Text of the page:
Moses and Me

“Moses and the Tablets”
Rembrandt, 1659

Moses and Me

I never liked Moses. Or more precisely, I never felt drawn to the Biblical figure. For one thing, he seems to me unromantic. He has no significant woman in his life (unless you count the sister and you don’t romance your sister). In this respect, he’s unlike the three patriarchs in Genesis, each of whom needed the right woman partner to carry through his mission. Moses strikes me as shorn of the female presence – solitary to an excruciating degree – even though he had a wife or two. From them he got sons (who did not inherit the family business) but nothing else that we know of.

I never heard anyone Jewish say that she did not like Moses, though I’m probably not the first to feel it. Since no one else is so exalted in Jewry, I might take a moment to try to figure out the “why” of my feelings.

After all, there are in Scripture other figures without romantic attachments who don’t call up in me the emotion of wanting to flee.

The psychoanalysts, whose charming doctrines of the soul were dominant through much of the 20th century, held that the base-line relation to a father figure would either be incest or parricide. If you want to pour oil on that fire you might want to know that the middle initial in the name of my actual father, Henry M. Rosenthal, was Moses. I never heard my father use the name, though he thought rather well of Moses. For my part, I can’t recall thinking of my father when I thought of the great founder of the Jewish nation. But perhaps there is a love/hate thing going on and I might attempt to lift out the interwoven threads, the better to look at each.

Normally, I can accept without resistance the fact that God has a relationship with human beings as individuals. This although I’m an educated woman and the idea of God as a person is routinely disparaged by educated people. They can affirm a God who is equivalent to “energy” or the “design factor” in nature (minus a Designer) or the state-of-the-art “equations of the physicists.” But sophisticated people want little to do with a God who says “I” and “Me” and means it! To my mind, this skittishness is a mistake.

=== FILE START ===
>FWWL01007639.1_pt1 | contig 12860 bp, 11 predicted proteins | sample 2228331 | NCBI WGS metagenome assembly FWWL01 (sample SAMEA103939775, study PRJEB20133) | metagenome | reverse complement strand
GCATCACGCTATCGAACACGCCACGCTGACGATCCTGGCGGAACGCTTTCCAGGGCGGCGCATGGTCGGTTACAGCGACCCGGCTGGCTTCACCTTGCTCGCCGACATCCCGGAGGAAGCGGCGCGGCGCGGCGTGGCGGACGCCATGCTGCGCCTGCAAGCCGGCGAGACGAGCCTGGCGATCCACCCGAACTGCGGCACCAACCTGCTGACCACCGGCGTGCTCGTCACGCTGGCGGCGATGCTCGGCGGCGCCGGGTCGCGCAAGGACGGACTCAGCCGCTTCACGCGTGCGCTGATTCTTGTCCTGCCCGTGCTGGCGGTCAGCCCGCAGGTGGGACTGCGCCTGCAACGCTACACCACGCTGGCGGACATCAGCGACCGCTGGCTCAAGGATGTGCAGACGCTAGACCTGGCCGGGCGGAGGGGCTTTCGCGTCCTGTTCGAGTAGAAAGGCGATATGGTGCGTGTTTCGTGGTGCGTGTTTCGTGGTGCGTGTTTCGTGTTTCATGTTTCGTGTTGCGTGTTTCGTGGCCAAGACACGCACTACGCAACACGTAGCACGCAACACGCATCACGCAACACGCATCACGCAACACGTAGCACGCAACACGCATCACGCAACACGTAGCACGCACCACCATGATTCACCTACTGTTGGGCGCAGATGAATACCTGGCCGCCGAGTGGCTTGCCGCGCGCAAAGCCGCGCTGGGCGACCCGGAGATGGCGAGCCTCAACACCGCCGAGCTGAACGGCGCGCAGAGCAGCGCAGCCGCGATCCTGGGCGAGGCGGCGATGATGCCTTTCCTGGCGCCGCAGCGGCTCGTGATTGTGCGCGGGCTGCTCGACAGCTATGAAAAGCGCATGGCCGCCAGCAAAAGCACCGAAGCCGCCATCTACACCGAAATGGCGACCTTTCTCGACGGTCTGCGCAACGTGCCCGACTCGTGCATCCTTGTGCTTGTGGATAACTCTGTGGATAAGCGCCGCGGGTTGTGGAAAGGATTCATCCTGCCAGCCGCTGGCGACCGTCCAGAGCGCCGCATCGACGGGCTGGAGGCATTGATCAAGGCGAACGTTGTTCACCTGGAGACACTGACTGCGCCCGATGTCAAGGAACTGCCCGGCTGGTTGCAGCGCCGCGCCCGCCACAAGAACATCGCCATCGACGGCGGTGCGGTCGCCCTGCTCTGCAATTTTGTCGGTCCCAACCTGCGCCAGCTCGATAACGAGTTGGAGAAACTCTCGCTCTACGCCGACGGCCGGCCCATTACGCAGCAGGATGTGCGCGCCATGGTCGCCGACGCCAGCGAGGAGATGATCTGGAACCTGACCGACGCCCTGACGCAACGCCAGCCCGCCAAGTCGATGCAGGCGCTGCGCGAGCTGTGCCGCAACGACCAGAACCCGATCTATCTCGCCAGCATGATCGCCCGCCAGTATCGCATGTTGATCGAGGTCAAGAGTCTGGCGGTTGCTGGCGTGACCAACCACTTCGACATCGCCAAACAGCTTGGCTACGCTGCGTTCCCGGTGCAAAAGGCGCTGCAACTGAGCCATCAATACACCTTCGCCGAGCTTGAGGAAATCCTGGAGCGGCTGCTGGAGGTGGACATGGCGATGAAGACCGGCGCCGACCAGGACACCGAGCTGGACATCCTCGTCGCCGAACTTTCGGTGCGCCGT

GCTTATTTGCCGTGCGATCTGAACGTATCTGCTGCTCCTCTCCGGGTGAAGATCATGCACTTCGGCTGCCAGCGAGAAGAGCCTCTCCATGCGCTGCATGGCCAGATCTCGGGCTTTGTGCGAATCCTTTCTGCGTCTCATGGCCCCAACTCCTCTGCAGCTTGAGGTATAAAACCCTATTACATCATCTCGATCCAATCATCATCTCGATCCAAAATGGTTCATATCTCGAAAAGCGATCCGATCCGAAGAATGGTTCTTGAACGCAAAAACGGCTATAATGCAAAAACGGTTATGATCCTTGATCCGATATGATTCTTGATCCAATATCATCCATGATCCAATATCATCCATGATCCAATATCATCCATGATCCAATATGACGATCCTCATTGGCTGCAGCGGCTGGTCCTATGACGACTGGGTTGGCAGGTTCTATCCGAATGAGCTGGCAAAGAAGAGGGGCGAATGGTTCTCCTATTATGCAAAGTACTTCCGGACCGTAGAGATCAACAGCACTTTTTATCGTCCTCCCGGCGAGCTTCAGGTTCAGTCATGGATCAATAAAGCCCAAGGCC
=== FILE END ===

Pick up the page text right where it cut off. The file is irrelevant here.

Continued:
One of our major tasks in life is to become who we are, not a derivative or borrowed character. To say what we mean and know why we mean it. Failing that, we remain divided, compromised, half-hidden — even from ourselves. To attain this, many different kinds of effort are required, but the chief one is to take oneself seriously. We need to see ourselves as fully important. To do that, we need backing.

If God takes us seriously, knows how it is with us, sees what we risk and what we could be, we have warrant for trying to keep in step with the unfolding of ourselves in real time. The God who is a Person would supply that necessary support in a crucial task. Why and how would God do that?

Because it takes One to know one.

So God’s relation to persons is something I can appreciate. I think many of the characters in Hebrew Scripture illustrate that relation and it is why the whole world names its children after them.

The reason I have trouble with Moses is that his basic task seems to me different. God is not just asking him to bring himself into being. The Lord is asking Moses to bring a people into being!

What’s wrong with that? Well just everything! We would be hated, with a fanatical zeal! We would be misunderstood and therefore envied, as if this people-to-God relationship were a privilege!



That’s why we’ve endured when every other ancient people disappeared under the shifting sands of time. We’re here on assignment. That’s why every bad deed or obfuscating word from a co-religionist rends my intestines – and I’m sure they feel the same about me!

But Moses. more than any other figure in Scripture, took that assignment into himself frontally and full face. He lived the anguish of it, in his body and sex life and every other corner of himself.

This awareness has come to me via a book I’ve been reading titled Moses: A Human Life. It’s by a writer named Avivah Gottlieb Zornberg. She’s a woman who has performed the unlikely feat of identifying with Moses so profoundly that his real place in our consciousness becomes much more evident than it was before.

A woman identifying with this most masculine of figures? Oh well.

With God

all things are possible.

About Abigail

Abigail Rosenthal is Professor Emerita of Philosophy, Brooklyn College of CUNY. She is the author of A Good Look at Evil, a Pulitzer Prize nominee, now available in an expanded, revised second edition and as an audiobook. Its thesis is that good people try to live out their stories while evil people aim to mess up good people’s stories. Her next book, Confessions of a Young Philosopher, forthcoming and illustrated, provides multiple illustrations from her own life. She writes a weekly column for her blog, “Dear Abbie: The Non-Advice Column” ( where she explains why women's lives are highly interesting. She’s the editor of the posthumously published Consolations of Philosophy: Hobbes’s Secret; Spinoza’s Way by her father, Henry M. Rosenthal. Some of her articles can be accessed at . She is married to Jerry L. Martin, also a philosopher. They live in Bucks County, Pennsylvania.
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